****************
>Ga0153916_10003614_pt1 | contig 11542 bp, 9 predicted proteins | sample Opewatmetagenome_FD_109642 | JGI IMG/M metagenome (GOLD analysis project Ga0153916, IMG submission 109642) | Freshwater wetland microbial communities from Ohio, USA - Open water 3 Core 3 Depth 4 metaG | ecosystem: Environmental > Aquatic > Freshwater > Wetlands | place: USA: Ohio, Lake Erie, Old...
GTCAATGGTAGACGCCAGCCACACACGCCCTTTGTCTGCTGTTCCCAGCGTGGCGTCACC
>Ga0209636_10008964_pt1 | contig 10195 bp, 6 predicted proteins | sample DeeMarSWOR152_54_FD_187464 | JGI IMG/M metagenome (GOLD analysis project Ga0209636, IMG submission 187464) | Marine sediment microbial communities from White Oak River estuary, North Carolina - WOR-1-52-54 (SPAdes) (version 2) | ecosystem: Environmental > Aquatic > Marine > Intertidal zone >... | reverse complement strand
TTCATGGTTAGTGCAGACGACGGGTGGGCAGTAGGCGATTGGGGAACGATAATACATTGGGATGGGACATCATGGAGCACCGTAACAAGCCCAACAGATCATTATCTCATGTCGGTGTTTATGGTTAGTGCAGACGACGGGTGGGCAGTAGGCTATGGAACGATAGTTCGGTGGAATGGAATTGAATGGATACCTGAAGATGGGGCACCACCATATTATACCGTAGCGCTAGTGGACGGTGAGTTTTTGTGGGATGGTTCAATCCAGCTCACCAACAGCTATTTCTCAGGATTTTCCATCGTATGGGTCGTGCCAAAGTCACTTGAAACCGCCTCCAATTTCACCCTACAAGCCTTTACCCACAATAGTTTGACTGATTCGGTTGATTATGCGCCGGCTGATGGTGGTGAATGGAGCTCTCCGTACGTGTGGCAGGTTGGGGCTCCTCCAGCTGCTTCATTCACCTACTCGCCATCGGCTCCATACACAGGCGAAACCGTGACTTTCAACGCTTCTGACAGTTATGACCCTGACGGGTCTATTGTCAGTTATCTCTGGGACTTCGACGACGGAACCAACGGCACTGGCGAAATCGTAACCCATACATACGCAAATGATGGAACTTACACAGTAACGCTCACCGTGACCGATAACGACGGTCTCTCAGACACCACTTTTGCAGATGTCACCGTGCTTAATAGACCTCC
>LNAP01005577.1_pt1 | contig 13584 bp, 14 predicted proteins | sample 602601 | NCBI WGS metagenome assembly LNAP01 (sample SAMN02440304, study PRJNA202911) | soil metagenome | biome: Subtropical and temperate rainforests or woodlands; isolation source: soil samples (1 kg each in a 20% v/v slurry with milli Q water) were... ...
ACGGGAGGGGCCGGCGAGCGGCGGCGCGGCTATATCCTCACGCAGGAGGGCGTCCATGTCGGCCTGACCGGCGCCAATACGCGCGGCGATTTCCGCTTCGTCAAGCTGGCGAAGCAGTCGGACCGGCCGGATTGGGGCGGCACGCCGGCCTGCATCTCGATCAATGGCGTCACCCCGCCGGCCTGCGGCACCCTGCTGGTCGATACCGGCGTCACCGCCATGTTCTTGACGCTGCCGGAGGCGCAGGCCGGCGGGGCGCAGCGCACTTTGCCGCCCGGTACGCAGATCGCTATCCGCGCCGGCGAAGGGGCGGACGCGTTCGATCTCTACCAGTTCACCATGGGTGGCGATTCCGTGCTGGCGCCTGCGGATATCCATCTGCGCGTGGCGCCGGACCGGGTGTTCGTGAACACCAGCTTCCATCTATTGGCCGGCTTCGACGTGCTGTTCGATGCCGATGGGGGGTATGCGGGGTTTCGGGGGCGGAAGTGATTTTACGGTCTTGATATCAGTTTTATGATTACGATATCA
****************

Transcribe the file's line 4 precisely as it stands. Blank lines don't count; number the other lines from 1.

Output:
TTCATGGTTAGTGCAGACGACGGGTGGGCAGTAGGCGATTGGGGAACGATAATACATTGGGATGGGACATCATGGAGCACCGTAACAAGCCCAACAGATCATTATCTCATGTCGGTGTTTATGGTTAGTGCAGACGACGGGTGGGCAGTAGGCTATGGAACGATAGTTCGGTGGAATGGAATTGAATGGATACCTGAAGATGGGGCACCACCATATTATACCGTAGCGCTAGTGGACGGTGAGTTTTTGTGGGATGGTTCAATCCAGCTCACCAACAGCTATTTCTCAGGATTTTCCATCGTATGGGTCGTGCCAAAGTCACTTGAAACCGCCTCCAATTTCACCCTACAAGCCTTTACCCACAATAGTTTGACTGATTCGGTTGATTATGCGCCGGCTGATGGTGGTGAATGGAGCTCTCCGTACGTGTGGCAGGTTGGGGCTCCTCCAGCTGCTTCATTCACCTACTCGCCATCGGCTCCATACACAGGCGAAACCGTGACTTTCAACGCTTCTGACAGTTATGACCCTGACGGGTCTATTGTCAGTTATCTCTGGGACTTCGACGACGGAACCAACGGCACTGGCGAAATCGTAACCCATACATACGCAAATGATGGAACTTACACAGTAACGCTCACCGTGACCGATAACGACGGTCTCTCAGACACCACTTTTGCAGATGTCACCGTGCTTAATAGACCTCC